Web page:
Writers: George Clooney, Grant Heslov
Cast: Bob Balaban, Cate Blanchett, Hugh Bonneville, George Clooney, Daniel Craig, Matt Damon, Jean Dujardin, John Goodman, Bill Murray
Release Date: December 18

George Clooney is back behind the camera, and has once again convinced an amazing roster of actors to join him in front of it. His latest project tells the true story of a group of British and American art historians and museum curators who were tasked with searching throughout Europe for great works of art that had been stolen by the Nazis to be either destroyed by Hitler, or added to his private collection. Sounds kinda like an Indiana Jones movie…though probably with less face melting.


Directors/Writers: Seth Rogen, Evan Goldberg
Cast: Aziz Ansari, Jay Baruchel, Michael Cera, James Franco, Jonah Hill, Danny McBride, Craig Robinson, Seth Rogen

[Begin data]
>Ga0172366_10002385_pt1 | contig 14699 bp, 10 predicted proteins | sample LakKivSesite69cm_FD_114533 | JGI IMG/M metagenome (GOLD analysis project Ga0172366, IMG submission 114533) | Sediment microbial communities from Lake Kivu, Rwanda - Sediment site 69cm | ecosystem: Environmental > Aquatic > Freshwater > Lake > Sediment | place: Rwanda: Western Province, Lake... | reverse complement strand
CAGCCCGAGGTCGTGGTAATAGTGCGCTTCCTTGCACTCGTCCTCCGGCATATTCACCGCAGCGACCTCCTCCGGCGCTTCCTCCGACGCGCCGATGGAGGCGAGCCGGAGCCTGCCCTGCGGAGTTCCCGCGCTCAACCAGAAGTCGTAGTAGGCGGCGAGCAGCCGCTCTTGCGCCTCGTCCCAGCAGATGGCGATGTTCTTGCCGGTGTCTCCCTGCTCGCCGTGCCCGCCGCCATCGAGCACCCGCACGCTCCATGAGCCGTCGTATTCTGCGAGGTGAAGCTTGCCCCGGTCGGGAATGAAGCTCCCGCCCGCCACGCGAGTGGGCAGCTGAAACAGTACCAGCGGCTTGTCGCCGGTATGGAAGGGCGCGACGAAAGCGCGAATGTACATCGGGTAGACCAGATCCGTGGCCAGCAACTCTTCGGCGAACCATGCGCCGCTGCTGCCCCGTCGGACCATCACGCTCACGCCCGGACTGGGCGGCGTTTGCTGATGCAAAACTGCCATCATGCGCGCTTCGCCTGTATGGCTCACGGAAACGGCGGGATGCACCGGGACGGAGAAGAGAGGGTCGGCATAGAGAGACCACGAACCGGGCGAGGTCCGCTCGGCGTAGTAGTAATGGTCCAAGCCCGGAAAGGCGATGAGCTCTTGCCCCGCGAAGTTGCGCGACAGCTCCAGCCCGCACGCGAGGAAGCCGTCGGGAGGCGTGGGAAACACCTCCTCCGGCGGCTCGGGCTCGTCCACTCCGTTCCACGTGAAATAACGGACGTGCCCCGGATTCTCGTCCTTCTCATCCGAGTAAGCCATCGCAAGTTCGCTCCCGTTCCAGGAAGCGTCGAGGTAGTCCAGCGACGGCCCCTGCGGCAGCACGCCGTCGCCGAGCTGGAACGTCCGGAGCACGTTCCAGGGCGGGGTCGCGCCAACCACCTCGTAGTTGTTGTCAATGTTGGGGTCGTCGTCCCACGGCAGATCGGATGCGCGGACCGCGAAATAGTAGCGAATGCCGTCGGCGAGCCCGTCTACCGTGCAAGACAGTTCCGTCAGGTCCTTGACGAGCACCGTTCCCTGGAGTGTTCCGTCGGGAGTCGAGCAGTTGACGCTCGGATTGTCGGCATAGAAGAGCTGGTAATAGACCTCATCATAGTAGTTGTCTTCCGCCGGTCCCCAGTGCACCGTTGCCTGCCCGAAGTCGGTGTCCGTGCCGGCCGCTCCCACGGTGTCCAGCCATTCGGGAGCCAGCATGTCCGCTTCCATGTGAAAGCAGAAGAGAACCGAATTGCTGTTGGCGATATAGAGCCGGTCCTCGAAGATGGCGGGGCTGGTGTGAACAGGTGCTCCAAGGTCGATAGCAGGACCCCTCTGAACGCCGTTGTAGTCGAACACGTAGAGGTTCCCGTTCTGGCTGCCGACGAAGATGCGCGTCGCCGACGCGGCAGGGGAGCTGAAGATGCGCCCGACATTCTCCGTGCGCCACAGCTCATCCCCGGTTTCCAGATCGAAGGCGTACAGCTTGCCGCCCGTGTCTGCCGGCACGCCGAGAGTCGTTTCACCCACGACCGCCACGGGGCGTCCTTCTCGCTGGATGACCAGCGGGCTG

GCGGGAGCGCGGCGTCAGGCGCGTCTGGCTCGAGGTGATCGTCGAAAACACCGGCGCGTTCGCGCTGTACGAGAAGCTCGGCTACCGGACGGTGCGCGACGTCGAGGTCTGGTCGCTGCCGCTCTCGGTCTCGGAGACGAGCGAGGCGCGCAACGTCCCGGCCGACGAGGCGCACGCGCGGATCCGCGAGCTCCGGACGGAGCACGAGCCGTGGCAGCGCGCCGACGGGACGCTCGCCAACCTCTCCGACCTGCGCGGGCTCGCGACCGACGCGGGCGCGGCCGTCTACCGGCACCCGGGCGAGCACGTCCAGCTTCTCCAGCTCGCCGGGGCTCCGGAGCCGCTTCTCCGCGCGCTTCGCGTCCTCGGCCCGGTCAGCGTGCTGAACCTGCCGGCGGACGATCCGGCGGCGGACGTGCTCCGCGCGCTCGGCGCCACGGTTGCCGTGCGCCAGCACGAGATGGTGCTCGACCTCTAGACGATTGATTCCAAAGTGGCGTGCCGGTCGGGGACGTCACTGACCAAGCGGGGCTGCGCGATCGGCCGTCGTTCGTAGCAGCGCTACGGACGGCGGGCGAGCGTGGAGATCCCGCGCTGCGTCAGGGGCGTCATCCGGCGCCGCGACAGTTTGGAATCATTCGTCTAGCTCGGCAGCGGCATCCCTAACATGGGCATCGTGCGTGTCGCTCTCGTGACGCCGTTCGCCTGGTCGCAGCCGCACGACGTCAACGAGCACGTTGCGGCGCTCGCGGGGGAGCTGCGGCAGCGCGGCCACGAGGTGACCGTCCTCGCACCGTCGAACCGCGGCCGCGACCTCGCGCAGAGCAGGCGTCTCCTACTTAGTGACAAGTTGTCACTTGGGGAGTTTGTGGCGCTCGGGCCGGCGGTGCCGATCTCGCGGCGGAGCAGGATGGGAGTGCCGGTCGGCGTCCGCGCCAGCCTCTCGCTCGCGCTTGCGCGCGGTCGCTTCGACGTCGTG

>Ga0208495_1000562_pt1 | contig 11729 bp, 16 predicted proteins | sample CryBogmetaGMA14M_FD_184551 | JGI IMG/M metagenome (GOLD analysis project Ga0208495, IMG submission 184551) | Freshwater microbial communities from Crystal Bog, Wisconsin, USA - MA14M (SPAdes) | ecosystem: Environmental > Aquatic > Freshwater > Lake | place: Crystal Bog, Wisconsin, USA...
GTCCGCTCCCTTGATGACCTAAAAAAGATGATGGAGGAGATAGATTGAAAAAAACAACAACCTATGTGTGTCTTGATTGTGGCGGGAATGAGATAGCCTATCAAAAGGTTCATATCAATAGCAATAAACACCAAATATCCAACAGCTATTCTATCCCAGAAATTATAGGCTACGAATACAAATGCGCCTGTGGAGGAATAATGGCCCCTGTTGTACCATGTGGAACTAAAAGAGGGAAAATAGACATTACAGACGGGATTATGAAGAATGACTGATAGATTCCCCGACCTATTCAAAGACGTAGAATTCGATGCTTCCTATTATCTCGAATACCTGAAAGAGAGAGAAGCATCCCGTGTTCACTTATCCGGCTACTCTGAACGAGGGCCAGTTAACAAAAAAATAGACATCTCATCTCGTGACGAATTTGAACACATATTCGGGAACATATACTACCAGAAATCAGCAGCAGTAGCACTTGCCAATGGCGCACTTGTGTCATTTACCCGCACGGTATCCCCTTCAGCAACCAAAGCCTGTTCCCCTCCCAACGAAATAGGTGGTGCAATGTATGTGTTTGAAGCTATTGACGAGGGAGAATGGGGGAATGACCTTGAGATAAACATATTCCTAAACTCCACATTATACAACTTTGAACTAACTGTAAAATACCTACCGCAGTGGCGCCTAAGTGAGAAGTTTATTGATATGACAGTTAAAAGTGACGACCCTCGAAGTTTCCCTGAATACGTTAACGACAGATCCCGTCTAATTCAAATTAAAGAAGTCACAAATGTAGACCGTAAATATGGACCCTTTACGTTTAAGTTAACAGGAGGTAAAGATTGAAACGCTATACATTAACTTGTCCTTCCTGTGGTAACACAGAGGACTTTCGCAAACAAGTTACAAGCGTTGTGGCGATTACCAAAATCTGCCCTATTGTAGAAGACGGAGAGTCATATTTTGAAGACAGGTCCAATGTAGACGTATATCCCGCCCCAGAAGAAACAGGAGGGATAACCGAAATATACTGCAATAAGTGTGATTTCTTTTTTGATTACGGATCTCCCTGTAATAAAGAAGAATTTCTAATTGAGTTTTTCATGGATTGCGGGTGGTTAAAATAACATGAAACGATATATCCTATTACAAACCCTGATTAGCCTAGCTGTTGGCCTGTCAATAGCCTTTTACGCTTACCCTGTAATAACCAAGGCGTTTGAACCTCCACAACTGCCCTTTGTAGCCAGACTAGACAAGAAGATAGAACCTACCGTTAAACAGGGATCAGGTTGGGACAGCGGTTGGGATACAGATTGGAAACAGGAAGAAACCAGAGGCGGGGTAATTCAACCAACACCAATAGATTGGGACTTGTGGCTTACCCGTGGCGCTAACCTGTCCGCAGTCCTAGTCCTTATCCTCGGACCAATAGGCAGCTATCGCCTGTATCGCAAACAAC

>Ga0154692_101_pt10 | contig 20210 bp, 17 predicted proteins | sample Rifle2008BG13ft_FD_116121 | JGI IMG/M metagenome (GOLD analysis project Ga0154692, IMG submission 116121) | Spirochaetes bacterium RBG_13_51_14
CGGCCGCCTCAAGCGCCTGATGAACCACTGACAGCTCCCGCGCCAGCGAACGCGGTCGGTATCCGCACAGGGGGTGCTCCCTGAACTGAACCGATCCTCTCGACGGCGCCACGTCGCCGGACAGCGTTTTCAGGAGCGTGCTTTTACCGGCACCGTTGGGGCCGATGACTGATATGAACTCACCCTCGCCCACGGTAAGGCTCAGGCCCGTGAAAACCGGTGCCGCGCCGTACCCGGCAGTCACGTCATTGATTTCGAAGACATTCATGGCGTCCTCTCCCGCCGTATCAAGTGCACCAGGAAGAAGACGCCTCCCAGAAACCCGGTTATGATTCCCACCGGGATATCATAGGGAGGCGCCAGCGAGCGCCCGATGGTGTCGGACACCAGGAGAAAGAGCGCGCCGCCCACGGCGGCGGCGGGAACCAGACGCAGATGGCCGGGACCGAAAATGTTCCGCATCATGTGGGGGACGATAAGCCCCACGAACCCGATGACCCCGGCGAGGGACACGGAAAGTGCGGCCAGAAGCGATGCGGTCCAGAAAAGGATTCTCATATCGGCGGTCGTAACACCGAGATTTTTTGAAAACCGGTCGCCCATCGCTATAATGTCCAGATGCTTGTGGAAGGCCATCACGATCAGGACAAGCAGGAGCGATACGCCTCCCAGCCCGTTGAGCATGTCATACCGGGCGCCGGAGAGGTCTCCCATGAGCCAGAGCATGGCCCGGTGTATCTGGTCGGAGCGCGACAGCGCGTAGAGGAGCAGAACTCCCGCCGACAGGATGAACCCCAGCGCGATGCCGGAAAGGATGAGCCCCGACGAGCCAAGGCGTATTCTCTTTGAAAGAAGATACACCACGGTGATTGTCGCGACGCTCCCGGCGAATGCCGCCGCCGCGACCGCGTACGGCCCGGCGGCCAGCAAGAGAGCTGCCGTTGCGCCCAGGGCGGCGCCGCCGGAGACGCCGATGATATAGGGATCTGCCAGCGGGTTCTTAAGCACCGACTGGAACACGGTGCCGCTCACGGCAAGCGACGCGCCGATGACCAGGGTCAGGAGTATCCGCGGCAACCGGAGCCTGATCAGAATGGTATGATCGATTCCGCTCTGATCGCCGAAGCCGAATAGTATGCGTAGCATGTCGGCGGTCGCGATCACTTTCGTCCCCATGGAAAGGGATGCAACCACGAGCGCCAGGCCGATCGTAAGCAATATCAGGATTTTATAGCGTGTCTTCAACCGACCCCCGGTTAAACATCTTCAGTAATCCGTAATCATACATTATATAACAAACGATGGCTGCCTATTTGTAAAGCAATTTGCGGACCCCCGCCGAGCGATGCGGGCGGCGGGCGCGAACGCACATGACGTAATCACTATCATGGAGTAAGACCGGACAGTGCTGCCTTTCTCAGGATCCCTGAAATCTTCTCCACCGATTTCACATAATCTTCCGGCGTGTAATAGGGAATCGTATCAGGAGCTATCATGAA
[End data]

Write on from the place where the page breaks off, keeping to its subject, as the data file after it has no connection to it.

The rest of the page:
Release Date: June 14

In 2007, Seth Rogen, Jay Baruchel and a couple of their friends made a short film called Jay and Seth vs. the Apocalypse, in which the two friends were trapped in an apartment together after the world outside had been somehow destroyed. (The film was never available publicly, but there is a very NSFW trailer.) Now Rogen and his writing partner Evan Goldberg have expanded the idea to a feature length film, and recruited a few more of their friends from the Apatow universe to join them. This runs the risk of being the kind of sloppy vanity project that results when a bunch of friends get together, armed with a sizable budget, and do whatever they want, unchecked, concerned with nothing more than making each other laugh (see Ocean’s Twelve). Of course, given the comic prowess these guys have displayed, what makes them laugh is pretty well proven to work, meaning that even if the movie is a mess, it will probably be a hilarious mess.